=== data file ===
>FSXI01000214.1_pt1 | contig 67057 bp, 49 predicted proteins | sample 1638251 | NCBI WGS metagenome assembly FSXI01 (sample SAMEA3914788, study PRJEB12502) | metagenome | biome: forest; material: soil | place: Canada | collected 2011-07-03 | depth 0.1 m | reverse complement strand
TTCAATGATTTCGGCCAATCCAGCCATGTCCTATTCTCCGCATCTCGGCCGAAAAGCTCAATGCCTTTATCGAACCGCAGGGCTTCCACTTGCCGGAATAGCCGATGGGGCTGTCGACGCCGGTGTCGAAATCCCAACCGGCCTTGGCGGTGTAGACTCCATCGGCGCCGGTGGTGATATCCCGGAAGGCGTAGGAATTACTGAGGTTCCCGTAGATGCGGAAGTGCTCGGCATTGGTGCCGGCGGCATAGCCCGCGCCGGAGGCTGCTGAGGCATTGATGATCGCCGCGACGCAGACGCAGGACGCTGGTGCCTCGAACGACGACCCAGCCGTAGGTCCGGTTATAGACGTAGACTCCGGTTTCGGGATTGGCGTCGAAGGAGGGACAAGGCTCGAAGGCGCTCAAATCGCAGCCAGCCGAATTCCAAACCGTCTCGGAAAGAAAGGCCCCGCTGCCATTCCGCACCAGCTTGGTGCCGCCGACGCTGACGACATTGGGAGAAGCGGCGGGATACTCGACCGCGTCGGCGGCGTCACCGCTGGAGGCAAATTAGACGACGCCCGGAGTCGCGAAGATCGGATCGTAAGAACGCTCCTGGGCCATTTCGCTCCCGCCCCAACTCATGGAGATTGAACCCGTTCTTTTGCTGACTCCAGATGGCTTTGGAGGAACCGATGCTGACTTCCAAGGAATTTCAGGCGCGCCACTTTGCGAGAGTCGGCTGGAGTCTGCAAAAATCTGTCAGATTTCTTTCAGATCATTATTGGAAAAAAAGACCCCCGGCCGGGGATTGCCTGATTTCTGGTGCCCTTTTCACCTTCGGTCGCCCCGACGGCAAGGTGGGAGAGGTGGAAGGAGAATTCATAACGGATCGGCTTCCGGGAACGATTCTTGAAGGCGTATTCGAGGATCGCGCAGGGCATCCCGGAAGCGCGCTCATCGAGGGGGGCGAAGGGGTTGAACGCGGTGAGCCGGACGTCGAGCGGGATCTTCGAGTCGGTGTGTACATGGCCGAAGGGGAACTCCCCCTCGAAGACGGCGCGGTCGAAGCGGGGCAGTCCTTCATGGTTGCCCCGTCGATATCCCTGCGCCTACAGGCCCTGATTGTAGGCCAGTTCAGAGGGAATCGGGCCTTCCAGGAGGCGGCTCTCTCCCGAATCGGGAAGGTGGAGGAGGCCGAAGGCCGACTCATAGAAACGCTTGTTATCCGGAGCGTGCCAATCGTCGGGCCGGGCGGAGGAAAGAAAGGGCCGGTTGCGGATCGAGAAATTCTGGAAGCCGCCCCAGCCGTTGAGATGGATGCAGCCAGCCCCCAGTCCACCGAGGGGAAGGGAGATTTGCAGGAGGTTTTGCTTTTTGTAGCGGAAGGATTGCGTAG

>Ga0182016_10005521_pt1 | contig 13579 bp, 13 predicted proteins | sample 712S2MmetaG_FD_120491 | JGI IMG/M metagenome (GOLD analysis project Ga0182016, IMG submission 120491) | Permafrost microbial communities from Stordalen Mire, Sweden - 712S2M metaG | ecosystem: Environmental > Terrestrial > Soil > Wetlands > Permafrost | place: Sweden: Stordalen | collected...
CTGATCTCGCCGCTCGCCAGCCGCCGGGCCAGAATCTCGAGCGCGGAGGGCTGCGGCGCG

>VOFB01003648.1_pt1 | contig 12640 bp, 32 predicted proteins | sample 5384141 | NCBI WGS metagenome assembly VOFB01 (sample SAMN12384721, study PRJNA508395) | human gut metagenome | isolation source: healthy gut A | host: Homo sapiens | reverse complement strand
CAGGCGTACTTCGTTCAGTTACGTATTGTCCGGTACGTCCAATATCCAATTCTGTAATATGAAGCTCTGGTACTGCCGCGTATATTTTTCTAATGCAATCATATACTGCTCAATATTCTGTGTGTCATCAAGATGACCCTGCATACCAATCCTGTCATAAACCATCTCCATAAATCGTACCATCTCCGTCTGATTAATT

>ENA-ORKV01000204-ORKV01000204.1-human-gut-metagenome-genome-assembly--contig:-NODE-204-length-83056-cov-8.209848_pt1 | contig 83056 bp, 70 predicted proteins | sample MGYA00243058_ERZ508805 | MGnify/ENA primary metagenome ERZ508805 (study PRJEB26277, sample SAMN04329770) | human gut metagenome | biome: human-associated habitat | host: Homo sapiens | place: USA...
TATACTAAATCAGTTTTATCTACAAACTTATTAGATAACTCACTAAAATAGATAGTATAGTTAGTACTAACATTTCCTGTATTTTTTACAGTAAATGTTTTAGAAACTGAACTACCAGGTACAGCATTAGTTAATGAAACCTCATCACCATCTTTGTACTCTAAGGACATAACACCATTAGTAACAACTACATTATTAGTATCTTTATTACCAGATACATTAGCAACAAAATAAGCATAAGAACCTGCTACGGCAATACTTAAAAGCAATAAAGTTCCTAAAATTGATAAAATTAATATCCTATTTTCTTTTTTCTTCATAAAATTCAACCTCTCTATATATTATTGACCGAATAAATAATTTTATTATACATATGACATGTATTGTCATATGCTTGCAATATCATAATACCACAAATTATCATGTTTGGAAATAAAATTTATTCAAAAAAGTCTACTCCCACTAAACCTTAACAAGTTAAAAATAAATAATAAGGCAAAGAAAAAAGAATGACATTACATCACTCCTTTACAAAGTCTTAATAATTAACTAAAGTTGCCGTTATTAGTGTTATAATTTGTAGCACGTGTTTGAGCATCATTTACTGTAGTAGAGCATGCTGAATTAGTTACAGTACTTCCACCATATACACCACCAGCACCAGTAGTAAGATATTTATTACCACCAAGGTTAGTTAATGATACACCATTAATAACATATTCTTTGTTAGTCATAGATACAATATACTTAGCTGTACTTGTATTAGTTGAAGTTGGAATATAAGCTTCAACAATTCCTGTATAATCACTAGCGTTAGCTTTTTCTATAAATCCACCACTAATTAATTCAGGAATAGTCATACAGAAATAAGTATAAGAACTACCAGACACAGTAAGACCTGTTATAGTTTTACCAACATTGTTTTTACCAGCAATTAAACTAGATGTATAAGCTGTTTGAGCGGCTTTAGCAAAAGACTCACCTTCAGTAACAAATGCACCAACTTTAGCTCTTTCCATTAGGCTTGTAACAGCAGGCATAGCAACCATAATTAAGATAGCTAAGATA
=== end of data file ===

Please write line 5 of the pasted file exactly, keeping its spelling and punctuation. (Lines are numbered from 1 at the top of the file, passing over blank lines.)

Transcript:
>VOFB01003648.1_pt1 | contig 12640 bp, 32 predicted proteins | sample 5384141 | NCBI WGS metagenome assembly VOFB01 (sample SAMN12384721, study PRJNA508395) | human gut metagenome | isolation source: healthy gut A | host: Homo sapiens | reverse complement strand